I couldn’t remember how long it had been since we entered the ninth floor. Somebody had covered the elevator area with cartoon animals and landscapes. Not surprising, since all the children’s wards were here.

Funny idea, that: I am still a child for medical purposes.

I was not sick. Not more than usually, anyway. I didn’t need to get an IV drip installed or even change into the patient uniform the first night. There was nothing to do or feel. No guilt or fear, unlike last time — this check-up had been scheduled for along time and served as a simple test to see how my bone marrow was doing. No annoyance, either, because I knew it mattered; but no apprehension of the results, or of the needles. You can never get used to the needles, but you learn to just accept them anyway. There is nothing to be done about them.

Who knows? The result could be something bad. But I know enough not to take this hypothetical seriously before it was anything other than hypothetical.

I slept, and dreamt of vomiting carrots.


A nurse slid needle number 2 into the back of my hand, connected it to the IV, and added a painkiller to the drip canister, in preparation for needles number 3 and 4. (Needle 1 had been dealt with the previous day, for an even more routine blood test.) Waiting for the doctors, I typed on my computer until I felt lethargic.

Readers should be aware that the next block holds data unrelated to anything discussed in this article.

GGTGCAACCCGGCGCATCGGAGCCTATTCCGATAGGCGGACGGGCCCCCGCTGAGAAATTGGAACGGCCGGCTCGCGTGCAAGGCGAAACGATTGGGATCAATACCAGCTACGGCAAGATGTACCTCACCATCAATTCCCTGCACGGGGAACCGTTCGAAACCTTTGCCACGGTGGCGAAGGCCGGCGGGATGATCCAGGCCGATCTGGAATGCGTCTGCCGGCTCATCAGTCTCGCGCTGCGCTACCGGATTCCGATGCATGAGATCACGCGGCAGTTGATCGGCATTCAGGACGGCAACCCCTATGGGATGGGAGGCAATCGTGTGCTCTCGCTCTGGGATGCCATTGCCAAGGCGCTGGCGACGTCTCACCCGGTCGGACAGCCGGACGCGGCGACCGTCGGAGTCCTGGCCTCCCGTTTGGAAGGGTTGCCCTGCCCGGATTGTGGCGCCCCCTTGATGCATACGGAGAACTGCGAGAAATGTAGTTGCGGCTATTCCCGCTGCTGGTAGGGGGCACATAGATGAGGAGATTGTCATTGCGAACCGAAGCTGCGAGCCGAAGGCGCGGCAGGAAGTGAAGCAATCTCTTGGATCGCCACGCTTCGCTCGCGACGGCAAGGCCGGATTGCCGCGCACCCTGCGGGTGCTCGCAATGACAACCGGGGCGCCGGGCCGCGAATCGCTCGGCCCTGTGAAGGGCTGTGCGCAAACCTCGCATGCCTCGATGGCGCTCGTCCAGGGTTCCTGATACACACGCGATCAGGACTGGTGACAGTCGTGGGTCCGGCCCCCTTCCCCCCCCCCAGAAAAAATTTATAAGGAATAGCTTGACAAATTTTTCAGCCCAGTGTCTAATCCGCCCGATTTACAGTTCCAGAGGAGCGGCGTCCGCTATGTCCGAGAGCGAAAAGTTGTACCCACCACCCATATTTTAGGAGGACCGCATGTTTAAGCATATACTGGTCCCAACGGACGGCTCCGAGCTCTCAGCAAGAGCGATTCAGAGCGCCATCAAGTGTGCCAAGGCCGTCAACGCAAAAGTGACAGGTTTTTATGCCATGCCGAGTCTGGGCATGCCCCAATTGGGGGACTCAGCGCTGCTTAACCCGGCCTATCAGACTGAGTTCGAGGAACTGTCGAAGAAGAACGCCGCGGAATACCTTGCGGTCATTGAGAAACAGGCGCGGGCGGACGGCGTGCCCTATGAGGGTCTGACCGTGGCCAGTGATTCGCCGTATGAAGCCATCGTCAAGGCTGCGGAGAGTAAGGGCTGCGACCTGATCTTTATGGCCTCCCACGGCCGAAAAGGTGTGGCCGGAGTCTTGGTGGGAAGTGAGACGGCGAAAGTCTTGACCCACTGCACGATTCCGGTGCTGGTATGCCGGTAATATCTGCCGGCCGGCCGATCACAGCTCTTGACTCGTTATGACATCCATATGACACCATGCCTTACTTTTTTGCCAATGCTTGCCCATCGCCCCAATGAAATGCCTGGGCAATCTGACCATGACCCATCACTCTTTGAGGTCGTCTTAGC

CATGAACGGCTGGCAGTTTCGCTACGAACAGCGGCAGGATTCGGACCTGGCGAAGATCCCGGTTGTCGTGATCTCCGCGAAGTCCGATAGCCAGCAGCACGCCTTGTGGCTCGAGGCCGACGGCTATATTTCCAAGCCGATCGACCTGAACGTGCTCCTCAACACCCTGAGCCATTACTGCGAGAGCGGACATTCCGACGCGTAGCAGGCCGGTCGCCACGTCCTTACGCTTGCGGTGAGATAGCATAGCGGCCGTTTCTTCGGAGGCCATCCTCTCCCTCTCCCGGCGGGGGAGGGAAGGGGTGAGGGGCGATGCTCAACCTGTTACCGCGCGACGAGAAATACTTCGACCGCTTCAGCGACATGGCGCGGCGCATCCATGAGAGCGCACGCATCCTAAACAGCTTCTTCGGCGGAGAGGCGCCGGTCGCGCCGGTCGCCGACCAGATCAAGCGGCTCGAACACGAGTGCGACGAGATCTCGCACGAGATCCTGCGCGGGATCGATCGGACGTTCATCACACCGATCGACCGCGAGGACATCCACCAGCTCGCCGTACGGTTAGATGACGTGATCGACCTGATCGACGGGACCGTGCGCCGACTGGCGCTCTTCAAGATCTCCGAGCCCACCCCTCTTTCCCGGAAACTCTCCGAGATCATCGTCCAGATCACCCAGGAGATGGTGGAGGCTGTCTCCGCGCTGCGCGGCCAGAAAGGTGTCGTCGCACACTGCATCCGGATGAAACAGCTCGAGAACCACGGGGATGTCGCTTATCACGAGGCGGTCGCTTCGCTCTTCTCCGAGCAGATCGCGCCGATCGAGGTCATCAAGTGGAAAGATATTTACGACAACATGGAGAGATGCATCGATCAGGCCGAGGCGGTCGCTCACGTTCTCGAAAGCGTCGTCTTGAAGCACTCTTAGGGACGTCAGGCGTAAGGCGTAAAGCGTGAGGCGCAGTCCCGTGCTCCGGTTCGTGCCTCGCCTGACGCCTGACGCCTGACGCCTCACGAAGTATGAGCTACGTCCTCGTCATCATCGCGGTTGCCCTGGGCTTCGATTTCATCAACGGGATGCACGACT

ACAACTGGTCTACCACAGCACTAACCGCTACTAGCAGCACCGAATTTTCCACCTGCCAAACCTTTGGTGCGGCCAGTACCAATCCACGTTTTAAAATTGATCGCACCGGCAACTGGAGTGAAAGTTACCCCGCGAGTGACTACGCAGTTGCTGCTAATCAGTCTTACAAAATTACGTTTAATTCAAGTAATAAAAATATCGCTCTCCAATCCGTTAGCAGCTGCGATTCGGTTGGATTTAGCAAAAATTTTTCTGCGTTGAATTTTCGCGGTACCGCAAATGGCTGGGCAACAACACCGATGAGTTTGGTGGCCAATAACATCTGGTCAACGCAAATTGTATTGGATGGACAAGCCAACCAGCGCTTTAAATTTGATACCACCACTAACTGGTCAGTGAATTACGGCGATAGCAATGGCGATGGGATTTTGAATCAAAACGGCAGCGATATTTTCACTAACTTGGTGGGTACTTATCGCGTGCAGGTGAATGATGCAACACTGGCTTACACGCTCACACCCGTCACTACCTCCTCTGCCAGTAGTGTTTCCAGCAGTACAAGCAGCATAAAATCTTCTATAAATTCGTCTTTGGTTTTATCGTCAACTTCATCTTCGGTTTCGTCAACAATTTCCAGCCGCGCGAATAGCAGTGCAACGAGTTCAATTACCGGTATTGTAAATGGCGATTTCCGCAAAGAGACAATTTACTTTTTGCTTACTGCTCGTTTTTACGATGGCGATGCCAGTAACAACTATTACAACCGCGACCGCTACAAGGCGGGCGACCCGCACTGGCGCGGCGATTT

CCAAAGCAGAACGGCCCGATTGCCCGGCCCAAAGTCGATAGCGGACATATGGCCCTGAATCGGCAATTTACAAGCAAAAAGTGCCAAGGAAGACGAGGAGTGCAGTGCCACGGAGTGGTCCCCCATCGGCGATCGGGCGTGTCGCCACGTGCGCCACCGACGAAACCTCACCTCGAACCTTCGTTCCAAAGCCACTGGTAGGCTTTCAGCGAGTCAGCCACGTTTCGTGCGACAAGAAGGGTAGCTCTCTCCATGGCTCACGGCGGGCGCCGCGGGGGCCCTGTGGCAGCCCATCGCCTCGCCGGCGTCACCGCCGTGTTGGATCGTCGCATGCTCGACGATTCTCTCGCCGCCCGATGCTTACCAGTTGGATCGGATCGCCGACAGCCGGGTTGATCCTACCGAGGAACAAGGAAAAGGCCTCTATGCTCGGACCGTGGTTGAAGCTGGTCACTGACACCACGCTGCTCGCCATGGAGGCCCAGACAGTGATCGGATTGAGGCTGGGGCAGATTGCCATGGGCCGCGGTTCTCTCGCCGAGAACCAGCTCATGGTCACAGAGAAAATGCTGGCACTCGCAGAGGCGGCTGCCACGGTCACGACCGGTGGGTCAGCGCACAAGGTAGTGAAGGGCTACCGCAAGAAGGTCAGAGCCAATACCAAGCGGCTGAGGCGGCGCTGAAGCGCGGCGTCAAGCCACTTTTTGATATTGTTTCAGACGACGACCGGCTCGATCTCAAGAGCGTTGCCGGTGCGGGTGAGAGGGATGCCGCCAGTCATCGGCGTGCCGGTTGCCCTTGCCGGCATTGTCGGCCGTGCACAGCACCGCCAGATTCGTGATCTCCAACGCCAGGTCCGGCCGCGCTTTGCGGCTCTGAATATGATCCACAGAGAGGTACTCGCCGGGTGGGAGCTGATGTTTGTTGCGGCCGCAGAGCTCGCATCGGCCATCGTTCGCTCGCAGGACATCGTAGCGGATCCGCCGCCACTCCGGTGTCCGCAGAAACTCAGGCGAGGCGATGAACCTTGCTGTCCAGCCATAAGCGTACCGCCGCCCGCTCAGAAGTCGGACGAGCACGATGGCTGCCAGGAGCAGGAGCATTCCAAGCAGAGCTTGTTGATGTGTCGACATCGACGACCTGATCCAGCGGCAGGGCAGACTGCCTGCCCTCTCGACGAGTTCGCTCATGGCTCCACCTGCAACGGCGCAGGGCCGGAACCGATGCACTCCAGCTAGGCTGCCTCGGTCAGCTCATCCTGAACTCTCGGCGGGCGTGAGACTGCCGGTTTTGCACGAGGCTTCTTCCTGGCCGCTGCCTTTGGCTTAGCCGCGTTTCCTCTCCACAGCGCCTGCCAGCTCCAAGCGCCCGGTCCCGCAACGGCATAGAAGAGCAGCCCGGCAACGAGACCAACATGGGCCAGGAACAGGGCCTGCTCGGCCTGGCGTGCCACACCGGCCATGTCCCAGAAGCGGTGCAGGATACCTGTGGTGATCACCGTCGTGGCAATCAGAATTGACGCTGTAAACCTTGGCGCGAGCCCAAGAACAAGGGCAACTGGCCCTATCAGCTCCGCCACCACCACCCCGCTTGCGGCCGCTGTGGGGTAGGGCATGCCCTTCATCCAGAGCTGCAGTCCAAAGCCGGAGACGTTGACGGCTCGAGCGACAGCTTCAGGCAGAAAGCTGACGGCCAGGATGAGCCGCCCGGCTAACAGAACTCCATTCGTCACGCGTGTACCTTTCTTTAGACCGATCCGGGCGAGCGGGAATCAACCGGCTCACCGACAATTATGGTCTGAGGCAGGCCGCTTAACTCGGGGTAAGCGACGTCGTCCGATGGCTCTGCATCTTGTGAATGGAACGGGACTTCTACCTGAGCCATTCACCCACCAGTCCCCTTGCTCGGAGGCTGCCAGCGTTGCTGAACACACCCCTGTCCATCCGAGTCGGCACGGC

10:51. The white glare of the screen slowly became unbearable. Clearly, this painkiller had many other effects than relieving pain. It hit me again that I was just a walking bag of chemicals.

“i can’t type it makes me dizzy

I closed my laptop and vomited in real life.

Soon, it was my turn.

Not soon enough. I put on my earphones, set Owl City playing for whatever reason, turned the volume to five squares, and vomited again.

“Okay, we’re putting in the anesthetic needle.” Number 3, that is. I don’t know why they had to administer both local anesthetic to the area and painkillers intravenously. In any case, I was in no position to argue with them.

“Welcome back / Winter once again / So put on your warm fuzzy sweater / ’Cause you’ll feel much better when…”

In went the last needle for the bone marrow itself. Dull abrasive vibrations, presumably of metal on bone; then, when I thought it was over and had let down my guard, a sharp twinge. Something inside me exploded. I let out a muffled groan.

“We’re done!” chirped a chorus of voices, as if that would make everything alright.

I languished for a couple more hours before leaving the hospital with my family, in a wheelchair because my cerebellum was on strike.

I’m home.

I procrastinated posting this for a long time. As usual. There’s a small livid spot on my back that still hurts if bent the wrong way, but that’s all. Even if this isn’t really the last trial, it’s one significant step closer.

The only remarkable thing about any of this is how apathetic I feel about all of it.

(note: the commenting setup here is experimental and I may not check my comments often; if you want to tell me something instead of the world, email me!)